The claim that vaccines cause GI dysfunction revolves around the MMR hypothesis – a hypothesis that has taken an absolute battering of late. It has been established in clinical science that the findings of Wakefield et al cannot be replicated and the original findings that indicated a link were based on corrupt data. Of all the various vaccine hypotheses this is by far the weakest.

There is also the fact that the GI Symptoms listed in the study are common amongst a whole range of Mitochondrial diseases and thus its hard to see what particular significance they have to mitochondrial autism.

David goes on:

“Recently, there has been increased concern regarding a possible causative role of vaccinations in autistic children with an underlying mitochondrial cytopathy (cellular disorder),” the authors wrote. “For one of our 25 patients [Hannah, who DOES have autism, contrary to claims by Gerberding, Offit et al, who erroneously insisted, without ever meeting the child, that she only had “features” of autism], the child’s autism/neurodevelopmental deterioration appeared to follow vaccination. Although there may have been a temporal relationship of the events in this case, such timing does not prove causation.”

Maybe not – but one must wonder, then, why medical personnel at HHS ’s Vaccine Injury Compensation Program conceded that the “cause” of Hannah’s “autistic encephalopathy” was “vaccine induced fever and immune stimulation that exceeded metabolic reserves.”

Inserts are David’s.

Lots of things to cover here. Firstly, David says “VACCINES MAY PLAY A ROLE whereas the study authors say: “..the child’s autism/neurodevelopmental deterioration appeared to follow vaccination. Although there may have been a temporal relationship of the events in this case, such timing does not prove causation.”

I think its pretty clear that the study authors are – at best – dubious that vaccines played a role. They are simply saying what the rest of us have always said: correlation does not equal causation.

David once again insists that HHS medical personnel “conceded that the “cause” of Hannah’s “autistic encephalopathy” was “vaccine induced fever and immune stimulation that exceeded metabolic reserves.”“


I asked twice in the comment thread that followed where this HHS document was and if we, the general public, could read for ourselves – and in context – these words. I am not suggesting David is lying at all. However, by his own admission David has been wrong more than once on what were previously firmly held opinions. This is nothing that should be being speculated about. We need to see this document.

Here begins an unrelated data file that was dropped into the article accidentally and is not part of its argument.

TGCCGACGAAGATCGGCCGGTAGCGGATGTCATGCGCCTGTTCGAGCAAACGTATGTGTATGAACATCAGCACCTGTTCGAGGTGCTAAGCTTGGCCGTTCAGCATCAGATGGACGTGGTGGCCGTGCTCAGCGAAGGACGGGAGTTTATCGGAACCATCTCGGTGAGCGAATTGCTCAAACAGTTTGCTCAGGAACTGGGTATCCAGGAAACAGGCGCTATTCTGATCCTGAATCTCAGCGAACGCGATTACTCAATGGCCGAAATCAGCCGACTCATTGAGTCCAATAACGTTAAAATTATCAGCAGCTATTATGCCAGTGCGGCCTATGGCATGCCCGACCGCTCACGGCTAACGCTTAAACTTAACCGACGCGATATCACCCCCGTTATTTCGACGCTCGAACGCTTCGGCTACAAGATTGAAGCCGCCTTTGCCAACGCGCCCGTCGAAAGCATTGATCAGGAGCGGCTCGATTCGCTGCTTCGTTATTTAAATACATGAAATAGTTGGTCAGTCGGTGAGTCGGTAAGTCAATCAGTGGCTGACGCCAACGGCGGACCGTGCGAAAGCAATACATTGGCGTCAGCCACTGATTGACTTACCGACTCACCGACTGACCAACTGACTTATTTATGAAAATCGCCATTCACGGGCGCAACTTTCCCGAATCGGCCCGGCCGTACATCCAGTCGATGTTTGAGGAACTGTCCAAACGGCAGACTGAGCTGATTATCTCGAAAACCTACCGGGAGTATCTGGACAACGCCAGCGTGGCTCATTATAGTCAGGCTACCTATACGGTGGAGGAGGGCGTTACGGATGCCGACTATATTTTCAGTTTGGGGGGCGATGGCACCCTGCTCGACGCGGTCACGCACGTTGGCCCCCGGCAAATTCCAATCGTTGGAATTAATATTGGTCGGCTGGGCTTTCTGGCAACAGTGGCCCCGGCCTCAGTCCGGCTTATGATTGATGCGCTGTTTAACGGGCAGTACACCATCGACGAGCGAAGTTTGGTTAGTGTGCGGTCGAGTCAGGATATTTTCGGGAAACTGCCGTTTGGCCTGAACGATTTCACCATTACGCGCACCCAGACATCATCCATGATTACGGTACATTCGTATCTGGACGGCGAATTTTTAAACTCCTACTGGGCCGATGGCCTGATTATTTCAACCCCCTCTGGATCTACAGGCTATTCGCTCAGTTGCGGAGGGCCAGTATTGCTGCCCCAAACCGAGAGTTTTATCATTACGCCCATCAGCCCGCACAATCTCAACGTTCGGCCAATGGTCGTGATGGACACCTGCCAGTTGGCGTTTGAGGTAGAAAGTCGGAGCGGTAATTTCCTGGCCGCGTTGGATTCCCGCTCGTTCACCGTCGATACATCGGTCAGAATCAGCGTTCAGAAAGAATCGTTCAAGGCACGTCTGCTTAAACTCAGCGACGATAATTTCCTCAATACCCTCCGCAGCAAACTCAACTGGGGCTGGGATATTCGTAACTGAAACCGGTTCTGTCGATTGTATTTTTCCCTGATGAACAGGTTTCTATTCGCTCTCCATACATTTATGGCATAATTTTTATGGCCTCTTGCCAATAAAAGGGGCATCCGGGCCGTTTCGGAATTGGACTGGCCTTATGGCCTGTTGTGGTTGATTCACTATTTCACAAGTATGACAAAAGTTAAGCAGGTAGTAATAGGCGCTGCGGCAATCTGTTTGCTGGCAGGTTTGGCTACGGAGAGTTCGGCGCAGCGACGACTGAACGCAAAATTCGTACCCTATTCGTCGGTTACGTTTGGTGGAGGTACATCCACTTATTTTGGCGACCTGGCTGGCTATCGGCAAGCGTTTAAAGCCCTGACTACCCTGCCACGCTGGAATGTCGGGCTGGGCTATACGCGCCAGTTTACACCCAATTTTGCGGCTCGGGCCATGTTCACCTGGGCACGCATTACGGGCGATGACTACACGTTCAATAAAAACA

Lastly, Gerberding, Offit et al were quite right to use the phrase ‘features of autism’. That is the phrase that both the HHS report and the case study (co-authored Jon Poling) used. Some say it is hair splitting but I don’t believe that saying someone has autism is the same as saying someone has features of autism. I’ve expounded on this before for those interested but suffice it to say I have a similar eye colour to Clive Owen. This doesn’t make me Clive Owen (much to my wife’s disappointment).

David goes on:

When I first reported this story, the researcher I spoke to told me there had been 30 children in the study, and two of them (8%) showed signs of brain injury from vaccines. Of the five children since excluded from the final published review, one must have been the second vaccine-related regression.

I very much think David might have been incorrect about that. I’m reasonably sure that Dr Kelley would not have referred to ‘brain injury from vaccines’. Given that the study he has just put his name to has cast doubt on that idea I don’t think its a valid idea.

There follows a series of what can only be called strawmen- this study didn’t do this, didn’t do that etc. For example:

....we now find out that nine of the children (36%) had so-called “multiple regressions,” and nothing in this review indicates that any attempt was made to determine if vaccines, febrile infections, or some other factors acted as triggers in the subsequent regressive episodes.

But in the sentence immediately before that David says:

Most of the children had regressed following illness-induced fever, the doctor told me.

The answer to the ‘question’ is right there. One regression, two regressions, twelve regressions – the Doctor states that regression followed illness-induced fever. In other words, given that these doctors know what caused the regressions why would it be necessary to look for something else? Something else that the authors have stated fairly clearly they don’t see any evidence for. However, as befits scientists discussing something both fairly new and of large public interest, they are careful:

Large, population-based studies will be needed to identify a possible relationship of vaccination with autistic regression in persons with mitochondrial cytopathies.

Thats fair enough I think. However I also think its going to be difficult. Sander Greenland made it very clear that detecting the hypothetical ‘clear;y regressive autism’ (i.e. autism caused by vaccines) was going to be next to impossible in large population-based studies, stating the the case amount was so small it would be pretty much undetectable by epidemiology. How to perform the kind of studies necessary to prove/disprove a relationship in such a small amount I have no idea. We’re basically trying to prove that vaccines trigger a mitochondrial cytopathy that leads to autism in – no matter what David thinks – is a pretty small group of people:

28% of people have a regressive form of autism. In 2003 at a LADDERS conference in Boston, Kelley postulated that 20% of regressive autism is due to mitochondrial cytopathies. CDC says that approx 560,000 of autistic people in the US are between 0 – 21. Therefore 28% of 560,000 = 156,800. 20% of 156,000 = 31,360. That’s about 5.6% of autistic children.

Rare? Not sure. Common? Hardly.